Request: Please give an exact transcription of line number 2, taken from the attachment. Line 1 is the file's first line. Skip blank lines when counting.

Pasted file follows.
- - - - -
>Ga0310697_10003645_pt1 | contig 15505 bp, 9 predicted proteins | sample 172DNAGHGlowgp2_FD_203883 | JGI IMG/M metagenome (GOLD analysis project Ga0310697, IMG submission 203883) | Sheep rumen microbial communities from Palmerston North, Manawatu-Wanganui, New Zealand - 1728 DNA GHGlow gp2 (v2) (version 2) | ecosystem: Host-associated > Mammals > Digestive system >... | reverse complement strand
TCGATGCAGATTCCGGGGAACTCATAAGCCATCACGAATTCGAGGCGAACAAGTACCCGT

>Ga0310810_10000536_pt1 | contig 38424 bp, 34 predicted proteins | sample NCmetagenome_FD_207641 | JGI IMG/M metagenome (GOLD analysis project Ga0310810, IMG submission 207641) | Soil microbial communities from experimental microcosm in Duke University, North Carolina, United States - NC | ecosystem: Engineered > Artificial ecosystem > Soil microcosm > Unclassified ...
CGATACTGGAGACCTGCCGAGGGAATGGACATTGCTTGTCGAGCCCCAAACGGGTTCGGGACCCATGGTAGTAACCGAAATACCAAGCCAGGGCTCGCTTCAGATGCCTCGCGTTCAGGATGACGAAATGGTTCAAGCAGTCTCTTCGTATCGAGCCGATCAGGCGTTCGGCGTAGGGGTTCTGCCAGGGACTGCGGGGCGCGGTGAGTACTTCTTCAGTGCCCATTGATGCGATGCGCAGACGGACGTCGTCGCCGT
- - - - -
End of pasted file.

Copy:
TCGATGCAGATTCCGGGGAACTCATAAGCCATCACGAATTCGAGGCGAACAAGTACCCGT